If you’re in the market for an affordable portable work system, the HP Compaq 6530 might deserve a place on your short list. This solid, standard-issue all-purpose laptop sells for US$1195 and houses a thoughtfully arranged software bundle that will quickly help you get down to business.
What does your money buy you, performance-wise? For starters, it buys Intel’s Core2 Duo 2.26-GHz T8400 CPU and 2GB of RAM. That’s more than enough power to carry you through the workday and yield reasonable scores in our WorldBench 6 tests. The 6530b earned a mark of 81–not too shabby, and close to the Lenovo ThinkPad SL400‘s score of 84. (The SL400 costs about US$100 more.) In battery life, too, the 6530b is no slouch, lasting for about 4 hours, 22 minutes in our tests. That result fell shy of the SL400’s running time of 5 hours, 8 minutes, but the great thing is that this laptop is a lot lighter: The 6530b weighs 5.3 pounds, while the beefy SL400 is 6.1 pounds.
What’s not to like? The screen. The 14.1-inch panel is a little on the dull side. The matte coating makes it more amenable to broad-daylight computing, but the colors seem a bit faded on the 1280-by-800-pixel-resolution screen–even with the brightness cranked up all the way. Will you be able to view your pictures and watch the occasional DVD on your next flight? Yes, but the video won’t pop as much as it might on a glossy panel.
That’s the trade-off you make with any matte screen: The colors are less vivid, but the screen is viewable in any lighting condition. This particular panel, however, is a touch dim even when compared with similar matte screens.
The hard-plastic casing feels rigid enough that the machine should be able to withstand some punishment. I’d dare say that the 6530b even feels as if it could be slightly ruggedized, though HP isn’t using that label. The keyboard has a great feel. It doesn’t match a ThinkPad’s buttery tactile response, but with its ample key spacing and good key travel, I didn’t break a sweat typing this review on it. Another thing that caught my attention: the backlit touch-sensitive buttons running along the top of the keyboard. At first glance they look like activity lights, but in reality they are subtle but effective shortcuts and toggles. The Wi-Fi toggle sits in the middle, volume controls are on the right, and handy business-friendly application shortcuts reside on the left. (One launches the presentation program of your choice, optimizes video output, and manages power settings.)
The touchpad is small and responsive, and the raised rubber mouse buttons feel substantial. One thing that feels a little odd–but good–is the wrist rest. Though it’s just a hard plastic piece, it has tiny textured grooves that are comfortable to lean on for extended periods.
A quick survey around the 6530b shows that while it isn’t quite a multimedia machine, it is perfectly suited for taking your presentations on the road. It has VGA and S-Video outputs on the back, and sports other staples such as four USB 2.0 ports, a four-pin FireWire port, an SD Card reader, and a PC Card slot. Connectivity is covered with Wi-Fi, Bluetooth, modem, and ethernet jacks. I’d like to see a DVI or HDMI output, too, but that omission is not surprising since this laptop relies on wimpy Intel integrated graphics.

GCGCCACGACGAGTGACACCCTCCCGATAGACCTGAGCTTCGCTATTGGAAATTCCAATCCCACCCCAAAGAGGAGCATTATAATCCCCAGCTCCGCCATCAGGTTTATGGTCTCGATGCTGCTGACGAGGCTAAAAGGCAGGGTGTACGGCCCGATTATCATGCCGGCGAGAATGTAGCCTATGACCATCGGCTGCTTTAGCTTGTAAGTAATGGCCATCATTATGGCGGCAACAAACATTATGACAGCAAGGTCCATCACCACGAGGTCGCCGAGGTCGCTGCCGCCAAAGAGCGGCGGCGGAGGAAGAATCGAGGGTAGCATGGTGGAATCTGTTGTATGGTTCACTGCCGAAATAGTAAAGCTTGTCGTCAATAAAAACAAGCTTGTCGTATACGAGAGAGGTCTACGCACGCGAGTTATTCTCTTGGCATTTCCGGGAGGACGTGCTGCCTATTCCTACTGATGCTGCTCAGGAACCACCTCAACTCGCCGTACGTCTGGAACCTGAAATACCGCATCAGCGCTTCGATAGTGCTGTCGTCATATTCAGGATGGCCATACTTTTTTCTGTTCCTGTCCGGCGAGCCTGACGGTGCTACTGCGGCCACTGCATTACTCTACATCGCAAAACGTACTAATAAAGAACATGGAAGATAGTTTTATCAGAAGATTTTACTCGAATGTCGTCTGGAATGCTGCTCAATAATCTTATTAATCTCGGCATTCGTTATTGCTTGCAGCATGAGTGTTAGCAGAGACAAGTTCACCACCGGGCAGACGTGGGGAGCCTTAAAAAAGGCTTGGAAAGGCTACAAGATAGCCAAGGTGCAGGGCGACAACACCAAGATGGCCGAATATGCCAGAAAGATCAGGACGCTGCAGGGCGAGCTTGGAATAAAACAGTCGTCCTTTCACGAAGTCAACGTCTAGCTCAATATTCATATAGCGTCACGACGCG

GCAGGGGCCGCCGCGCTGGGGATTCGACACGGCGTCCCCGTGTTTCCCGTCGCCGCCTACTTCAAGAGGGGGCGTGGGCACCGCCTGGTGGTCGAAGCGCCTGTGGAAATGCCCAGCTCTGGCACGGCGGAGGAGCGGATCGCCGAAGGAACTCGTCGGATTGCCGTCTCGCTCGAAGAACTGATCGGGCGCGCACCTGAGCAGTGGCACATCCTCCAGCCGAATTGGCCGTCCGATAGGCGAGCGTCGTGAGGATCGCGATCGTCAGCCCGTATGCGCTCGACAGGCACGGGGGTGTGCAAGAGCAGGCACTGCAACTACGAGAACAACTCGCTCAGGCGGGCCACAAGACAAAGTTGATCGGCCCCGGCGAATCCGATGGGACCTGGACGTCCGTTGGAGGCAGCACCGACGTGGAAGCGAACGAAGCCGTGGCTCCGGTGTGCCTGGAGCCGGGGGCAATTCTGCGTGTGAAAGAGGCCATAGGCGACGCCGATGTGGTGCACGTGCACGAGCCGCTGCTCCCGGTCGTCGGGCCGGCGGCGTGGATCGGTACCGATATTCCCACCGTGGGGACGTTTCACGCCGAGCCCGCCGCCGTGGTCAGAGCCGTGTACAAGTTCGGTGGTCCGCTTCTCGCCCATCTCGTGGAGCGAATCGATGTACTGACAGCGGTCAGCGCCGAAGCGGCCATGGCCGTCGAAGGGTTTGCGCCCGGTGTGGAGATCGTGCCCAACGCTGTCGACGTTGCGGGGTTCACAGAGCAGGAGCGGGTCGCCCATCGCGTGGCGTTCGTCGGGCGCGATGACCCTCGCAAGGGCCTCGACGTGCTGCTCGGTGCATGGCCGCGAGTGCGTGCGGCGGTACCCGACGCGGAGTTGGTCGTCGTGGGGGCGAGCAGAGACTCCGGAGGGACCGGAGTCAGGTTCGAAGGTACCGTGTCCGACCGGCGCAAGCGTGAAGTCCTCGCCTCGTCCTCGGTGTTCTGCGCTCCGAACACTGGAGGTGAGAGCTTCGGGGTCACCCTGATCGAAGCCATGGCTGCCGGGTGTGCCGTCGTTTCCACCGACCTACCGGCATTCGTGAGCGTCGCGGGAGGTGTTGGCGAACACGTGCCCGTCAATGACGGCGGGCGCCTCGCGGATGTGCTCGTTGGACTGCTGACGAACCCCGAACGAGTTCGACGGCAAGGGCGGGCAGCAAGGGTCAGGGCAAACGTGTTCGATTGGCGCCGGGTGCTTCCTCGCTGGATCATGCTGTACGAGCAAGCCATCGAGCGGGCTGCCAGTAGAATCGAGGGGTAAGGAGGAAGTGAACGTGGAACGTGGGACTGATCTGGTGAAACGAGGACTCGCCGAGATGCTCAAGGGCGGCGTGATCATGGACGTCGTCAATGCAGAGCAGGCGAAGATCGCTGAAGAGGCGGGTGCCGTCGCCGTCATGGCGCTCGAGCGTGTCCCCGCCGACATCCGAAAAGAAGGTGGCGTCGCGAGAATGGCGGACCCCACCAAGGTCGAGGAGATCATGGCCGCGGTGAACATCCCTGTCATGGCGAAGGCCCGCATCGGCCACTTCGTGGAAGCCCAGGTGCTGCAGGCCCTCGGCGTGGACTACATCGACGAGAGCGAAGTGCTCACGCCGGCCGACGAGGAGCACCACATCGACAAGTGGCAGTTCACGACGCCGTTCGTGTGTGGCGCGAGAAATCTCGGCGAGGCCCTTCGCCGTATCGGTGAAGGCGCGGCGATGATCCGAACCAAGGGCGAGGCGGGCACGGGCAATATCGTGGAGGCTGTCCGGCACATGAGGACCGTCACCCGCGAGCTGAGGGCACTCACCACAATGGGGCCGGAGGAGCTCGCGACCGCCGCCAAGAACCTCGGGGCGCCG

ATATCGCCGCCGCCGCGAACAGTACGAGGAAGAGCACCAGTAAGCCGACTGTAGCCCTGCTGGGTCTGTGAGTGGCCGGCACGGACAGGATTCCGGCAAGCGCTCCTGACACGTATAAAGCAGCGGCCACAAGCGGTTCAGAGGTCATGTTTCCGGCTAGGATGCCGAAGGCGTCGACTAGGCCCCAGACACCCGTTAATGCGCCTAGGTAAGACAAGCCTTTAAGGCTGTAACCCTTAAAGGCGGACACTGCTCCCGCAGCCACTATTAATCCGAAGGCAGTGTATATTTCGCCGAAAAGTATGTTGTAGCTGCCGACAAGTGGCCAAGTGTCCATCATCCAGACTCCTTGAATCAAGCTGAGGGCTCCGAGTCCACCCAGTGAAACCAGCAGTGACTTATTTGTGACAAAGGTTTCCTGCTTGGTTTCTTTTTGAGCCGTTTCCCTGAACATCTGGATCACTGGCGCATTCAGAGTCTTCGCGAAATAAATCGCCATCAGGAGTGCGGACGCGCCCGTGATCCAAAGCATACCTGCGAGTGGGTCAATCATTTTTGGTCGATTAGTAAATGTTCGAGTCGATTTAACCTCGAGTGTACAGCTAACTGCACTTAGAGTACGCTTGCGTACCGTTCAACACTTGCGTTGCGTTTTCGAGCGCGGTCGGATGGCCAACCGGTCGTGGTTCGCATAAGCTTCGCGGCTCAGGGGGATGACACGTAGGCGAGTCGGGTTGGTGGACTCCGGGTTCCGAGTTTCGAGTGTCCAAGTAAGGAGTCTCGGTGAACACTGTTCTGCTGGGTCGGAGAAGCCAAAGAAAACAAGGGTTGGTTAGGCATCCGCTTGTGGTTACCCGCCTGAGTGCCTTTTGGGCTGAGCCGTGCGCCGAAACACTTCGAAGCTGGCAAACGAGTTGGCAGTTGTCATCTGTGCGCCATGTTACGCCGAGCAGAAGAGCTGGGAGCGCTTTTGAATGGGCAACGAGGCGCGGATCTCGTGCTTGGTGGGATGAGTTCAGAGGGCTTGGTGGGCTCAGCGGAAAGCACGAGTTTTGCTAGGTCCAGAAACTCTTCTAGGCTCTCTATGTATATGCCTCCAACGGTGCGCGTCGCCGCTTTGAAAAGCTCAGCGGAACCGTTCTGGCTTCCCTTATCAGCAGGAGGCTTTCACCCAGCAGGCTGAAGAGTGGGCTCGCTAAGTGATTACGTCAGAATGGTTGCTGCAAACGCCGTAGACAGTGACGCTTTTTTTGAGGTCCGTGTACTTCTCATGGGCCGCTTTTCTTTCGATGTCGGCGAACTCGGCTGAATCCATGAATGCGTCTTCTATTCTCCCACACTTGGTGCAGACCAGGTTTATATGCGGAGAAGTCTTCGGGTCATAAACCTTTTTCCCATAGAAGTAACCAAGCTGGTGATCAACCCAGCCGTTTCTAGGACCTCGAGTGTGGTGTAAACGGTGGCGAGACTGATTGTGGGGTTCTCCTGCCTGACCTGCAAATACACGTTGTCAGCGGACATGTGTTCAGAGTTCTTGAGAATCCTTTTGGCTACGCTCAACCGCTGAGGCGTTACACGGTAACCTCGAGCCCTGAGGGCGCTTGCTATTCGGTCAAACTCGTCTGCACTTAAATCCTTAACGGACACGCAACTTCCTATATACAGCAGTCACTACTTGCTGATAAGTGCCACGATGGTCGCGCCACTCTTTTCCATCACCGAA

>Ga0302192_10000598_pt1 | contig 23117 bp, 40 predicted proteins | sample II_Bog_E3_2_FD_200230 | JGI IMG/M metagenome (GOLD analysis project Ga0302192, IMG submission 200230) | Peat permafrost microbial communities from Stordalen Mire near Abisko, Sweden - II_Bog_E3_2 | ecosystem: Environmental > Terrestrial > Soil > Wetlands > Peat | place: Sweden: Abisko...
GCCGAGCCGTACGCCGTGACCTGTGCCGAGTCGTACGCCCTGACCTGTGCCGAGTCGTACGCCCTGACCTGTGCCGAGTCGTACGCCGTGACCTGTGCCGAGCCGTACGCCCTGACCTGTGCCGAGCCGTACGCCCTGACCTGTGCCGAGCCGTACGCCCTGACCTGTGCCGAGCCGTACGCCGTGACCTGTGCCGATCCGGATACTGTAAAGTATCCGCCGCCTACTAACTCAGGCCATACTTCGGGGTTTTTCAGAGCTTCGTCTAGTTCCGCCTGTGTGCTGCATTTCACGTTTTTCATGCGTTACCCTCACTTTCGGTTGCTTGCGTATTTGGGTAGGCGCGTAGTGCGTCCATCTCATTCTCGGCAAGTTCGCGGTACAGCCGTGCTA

The front-firing speakers are adequate for listening to audio notes you’ve recorded, but everything else, from music to movies, sounds horribly tinny and flat. Plug in some headphones, and you should be fine. But if you were eyeing the 6530b to display multimedia-rich presentations, consider looking elsewhere.
Going for the corporate crowd, HP is setting its sights on matching Lenovo’s ThinkVantage suite of user-friendly and business-savvy applications (Lenovo’s apps handle everything from hard-drive recovery to Wi-Fi configurations). In this case, HP has succeeded in creating a well-targeted collection of software appropriate for the business traveler. In addition to doing a good job of gathering all the important tools you need for day-to-day business use, the company has brought in some interesting proprietary applications.
I already mentioned the Presentation shortcut applet, but I like what I see in the HP ProtectTools Security Manager, too. This fairly robust suite walks users through the basics of file encryption and locking down the hard drive–useful for frequent fliers with sensitive data. It also lets you select which bits of software you want to load onto the 6530b, as opposed to what you usually get stuck with when you buy your laptop.
HP’s 6530b makes a pretty strong case for itself as a useful business box. The laptop has some speed where it counts, and doesn’t cost an exorbitant amount of money. Its display is still a bit of a downer, but I suppose something was going to get short shrift to keep the price low. If you’re on the hunt for a business laptop, you might want to check out Lenovo’s SL400, a fairly evenly matched (though slightly more expensive) machine.